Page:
Then allow me to bring up a comment by my friend and reader Luciano in response to my post of March 19: "Post-industrial production is production without labor. This means the END OF THE JOB. Repeat after me: The AGE OF THE JOB is past. The traditional 'job,' which has determined our consciousness for 300 years, is gone forever. The jobs now being lost will not come back. We don't need the workers anymore."
In technical principle, this has been possible for at least half a century. A relatively small -- and declining -- proportion of the population is needed to produce the materials essential to human dignity, such as food, clothing and shelter, much as was foreseen by John Maynard Keynes in his 1930 essay "Economic Possibilities for our Grandchildren."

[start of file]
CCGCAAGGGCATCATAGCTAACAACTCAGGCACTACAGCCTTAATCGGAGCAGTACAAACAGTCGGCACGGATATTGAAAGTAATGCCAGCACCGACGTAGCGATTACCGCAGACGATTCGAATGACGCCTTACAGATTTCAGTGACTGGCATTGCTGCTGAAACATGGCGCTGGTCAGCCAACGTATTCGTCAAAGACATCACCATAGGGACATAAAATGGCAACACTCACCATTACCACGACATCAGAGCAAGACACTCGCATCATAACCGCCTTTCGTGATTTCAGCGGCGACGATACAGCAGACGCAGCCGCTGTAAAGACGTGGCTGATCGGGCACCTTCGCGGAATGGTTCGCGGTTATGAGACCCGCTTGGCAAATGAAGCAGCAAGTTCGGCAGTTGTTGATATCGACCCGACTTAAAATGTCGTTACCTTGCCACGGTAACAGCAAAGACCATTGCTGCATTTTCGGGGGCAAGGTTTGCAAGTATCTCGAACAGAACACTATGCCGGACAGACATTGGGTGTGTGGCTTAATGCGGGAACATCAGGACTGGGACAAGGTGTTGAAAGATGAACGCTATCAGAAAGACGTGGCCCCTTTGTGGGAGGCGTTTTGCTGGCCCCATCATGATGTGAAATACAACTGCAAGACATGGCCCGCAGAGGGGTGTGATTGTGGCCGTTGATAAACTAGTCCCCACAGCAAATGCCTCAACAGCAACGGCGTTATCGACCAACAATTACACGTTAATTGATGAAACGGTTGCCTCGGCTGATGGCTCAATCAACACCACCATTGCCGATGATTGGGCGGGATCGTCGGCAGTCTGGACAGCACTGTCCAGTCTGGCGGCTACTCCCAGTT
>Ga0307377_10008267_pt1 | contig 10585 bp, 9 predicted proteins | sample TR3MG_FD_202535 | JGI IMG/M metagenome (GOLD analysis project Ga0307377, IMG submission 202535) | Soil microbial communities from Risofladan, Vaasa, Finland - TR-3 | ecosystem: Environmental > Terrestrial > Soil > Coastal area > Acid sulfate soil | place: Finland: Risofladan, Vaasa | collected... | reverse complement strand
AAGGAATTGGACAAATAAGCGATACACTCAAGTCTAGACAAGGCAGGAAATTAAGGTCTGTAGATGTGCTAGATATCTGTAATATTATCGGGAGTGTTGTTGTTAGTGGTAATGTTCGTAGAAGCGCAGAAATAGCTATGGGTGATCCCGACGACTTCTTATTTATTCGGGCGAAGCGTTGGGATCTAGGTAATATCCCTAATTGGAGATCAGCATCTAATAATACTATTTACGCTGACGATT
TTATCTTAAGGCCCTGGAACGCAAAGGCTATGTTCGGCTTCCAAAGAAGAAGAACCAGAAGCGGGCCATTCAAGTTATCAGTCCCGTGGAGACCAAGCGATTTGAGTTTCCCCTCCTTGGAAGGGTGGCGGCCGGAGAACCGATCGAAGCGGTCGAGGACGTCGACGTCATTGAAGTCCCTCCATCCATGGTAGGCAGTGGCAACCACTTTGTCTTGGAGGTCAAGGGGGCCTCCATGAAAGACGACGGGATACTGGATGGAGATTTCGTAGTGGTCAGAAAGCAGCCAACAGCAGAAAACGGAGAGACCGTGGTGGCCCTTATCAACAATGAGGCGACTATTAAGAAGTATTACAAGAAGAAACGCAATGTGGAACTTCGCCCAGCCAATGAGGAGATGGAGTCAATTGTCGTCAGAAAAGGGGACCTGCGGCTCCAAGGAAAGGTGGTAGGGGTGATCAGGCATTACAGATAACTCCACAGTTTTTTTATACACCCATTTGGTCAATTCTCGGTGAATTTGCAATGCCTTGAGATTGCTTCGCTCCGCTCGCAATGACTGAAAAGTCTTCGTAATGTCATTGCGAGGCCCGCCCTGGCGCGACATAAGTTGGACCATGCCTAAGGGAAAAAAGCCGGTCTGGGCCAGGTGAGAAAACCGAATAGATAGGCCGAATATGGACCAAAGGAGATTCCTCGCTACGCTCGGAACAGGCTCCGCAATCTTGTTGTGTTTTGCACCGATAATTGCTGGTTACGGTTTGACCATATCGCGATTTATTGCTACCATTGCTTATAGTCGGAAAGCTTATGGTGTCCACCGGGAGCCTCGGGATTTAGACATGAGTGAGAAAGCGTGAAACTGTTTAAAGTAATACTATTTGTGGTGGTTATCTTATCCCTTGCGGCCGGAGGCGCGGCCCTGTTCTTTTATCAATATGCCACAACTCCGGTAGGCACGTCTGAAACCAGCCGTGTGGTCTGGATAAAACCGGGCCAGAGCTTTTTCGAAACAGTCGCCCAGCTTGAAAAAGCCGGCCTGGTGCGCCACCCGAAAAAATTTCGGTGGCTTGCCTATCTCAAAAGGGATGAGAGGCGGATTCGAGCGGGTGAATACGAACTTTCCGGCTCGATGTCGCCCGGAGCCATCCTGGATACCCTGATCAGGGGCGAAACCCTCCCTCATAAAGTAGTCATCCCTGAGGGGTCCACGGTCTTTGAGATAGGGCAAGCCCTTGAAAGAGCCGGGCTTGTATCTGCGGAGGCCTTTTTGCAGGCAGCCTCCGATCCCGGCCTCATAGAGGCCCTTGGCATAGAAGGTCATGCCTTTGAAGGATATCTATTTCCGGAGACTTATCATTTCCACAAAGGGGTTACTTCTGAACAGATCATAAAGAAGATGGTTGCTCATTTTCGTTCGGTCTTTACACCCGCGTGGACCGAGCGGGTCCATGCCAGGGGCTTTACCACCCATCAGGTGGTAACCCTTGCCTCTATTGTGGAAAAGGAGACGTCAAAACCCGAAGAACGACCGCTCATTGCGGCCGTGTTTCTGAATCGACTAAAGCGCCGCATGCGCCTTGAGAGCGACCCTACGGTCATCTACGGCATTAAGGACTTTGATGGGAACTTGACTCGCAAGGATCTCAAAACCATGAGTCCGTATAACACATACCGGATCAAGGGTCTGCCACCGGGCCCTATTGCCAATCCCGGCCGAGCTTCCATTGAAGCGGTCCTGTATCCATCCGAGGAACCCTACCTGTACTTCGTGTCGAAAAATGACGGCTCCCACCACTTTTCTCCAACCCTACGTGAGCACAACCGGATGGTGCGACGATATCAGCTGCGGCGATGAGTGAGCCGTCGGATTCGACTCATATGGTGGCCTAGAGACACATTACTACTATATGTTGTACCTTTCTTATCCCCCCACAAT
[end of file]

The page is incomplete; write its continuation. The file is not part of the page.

He saw the end of "the struggle for subsistence" in the then-unthinkable year of 2030. That struggle persists today largely due to disparities and injustices, but not actual need. We have and produce more than enough for everyone.
Confront the equity issue, however, and we come to the real future problem, also prophesied by Keynes:
... for the first time since his creation man will be faced with his real, his permanent problem-how to use his freedom from pressing economic cares, how to occupy the leisure, which science and compound interest will have won for him, to live wisely and agreeably and well.This is what today's children -- who will be young adults in 2030 -- should be learning: the art of life itself. This is education not merely to have a skill to make a living, but education to learn how to learn and live and grow, in harmony and fairness.
The strenuous purposeful money-makers may carry all of us along with them into the lap of economic abundance. But it will be those peoples, who can keep alive, and cultivate into a fuller perfection, the art of life itself and do not sell themselves for the means of life, who will be able to enjoy the abundance when it comes.